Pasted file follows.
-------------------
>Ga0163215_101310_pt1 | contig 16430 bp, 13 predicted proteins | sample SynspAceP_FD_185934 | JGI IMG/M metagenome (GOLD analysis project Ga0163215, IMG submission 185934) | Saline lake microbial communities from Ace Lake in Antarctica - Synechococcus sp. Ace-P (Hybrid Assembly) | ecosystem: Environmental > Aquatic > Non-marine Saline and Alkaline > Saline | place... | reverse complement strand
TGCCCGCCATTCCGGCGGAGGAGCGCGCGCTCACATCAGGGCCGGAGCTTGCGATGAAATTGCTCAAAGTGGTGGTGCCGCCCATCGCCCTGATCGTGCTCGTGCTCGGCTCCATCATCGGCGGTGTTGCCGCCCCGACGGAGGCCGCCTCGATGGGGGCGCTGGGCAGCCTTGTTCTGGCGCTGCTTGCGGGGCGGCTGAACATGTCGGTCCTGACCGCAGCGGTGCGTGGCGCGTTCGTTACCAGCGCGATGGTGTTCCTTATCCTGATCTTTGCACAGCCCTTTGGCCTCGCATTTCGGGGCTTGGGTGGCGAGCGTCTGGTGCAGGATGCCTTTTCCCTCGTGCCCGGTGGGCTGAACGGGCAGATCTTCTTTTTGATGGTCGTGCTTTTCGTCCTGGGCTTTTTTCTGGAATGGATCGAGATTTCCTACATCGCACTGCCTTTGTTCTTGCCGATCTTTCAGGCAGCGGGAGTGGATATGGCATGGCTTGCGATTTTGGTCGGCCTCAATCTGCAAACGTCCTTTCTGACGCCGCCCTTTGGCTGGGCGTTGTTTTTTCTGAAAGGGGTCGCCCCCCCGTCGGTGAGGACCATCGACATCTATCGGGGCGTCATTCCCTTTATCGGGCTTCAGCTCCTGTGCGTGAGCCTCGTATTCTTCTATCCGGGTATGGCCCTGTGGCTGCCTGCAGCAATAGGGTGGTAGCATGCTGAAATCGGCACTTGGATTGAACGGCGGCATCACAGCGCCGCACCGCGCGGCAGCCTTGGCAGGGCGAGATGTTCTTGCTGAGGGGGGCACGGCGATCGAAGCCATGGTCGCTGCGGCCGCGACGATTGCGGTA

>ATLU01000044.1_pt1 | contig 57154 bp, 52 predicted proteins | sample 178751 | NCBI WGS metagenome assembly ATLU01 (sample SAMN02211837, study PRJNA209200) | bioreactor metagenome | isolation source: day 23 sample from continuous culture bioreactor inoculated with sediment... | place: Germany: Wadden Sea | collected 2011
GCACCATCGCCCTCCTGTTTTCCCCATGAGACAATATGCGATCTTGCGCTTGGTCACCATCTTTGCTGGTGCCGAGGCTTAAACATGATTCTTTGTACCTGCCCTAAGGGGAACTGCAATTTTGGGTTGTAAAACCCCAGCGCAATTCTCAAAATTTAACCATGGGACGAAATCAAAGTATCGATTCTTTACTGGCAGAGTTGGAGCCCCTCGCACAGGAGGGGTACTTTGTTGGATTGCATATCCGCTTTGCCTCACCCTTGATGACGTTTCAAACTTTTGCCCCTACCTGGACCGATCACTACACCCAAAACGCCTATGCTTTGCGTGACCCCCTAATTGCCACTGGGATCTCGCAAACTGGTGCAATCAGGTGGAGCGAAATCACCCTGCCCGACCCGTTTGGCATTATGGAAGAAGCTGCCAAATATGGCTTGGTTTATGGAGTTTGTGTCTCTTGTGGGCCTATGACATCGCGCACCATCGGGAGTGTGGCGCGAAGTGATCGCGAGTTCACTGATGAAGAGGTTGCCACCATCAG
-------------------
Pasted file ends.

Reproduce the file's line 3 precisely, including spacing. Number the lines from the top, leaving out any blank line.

>ATLU01000044.1_pt1 | contig 57154 bp, 52 predicted proteins | sample 178751 | NCBI WGS metagenome assembly ATLU01 (sample SAMN02211837, study PRJNA209200) | bioreactor metagenome | isolation source: day 23 sample from continuous culture bioreactor inoculated with sediment... | place: Germany: Wadden Sea | collected 2011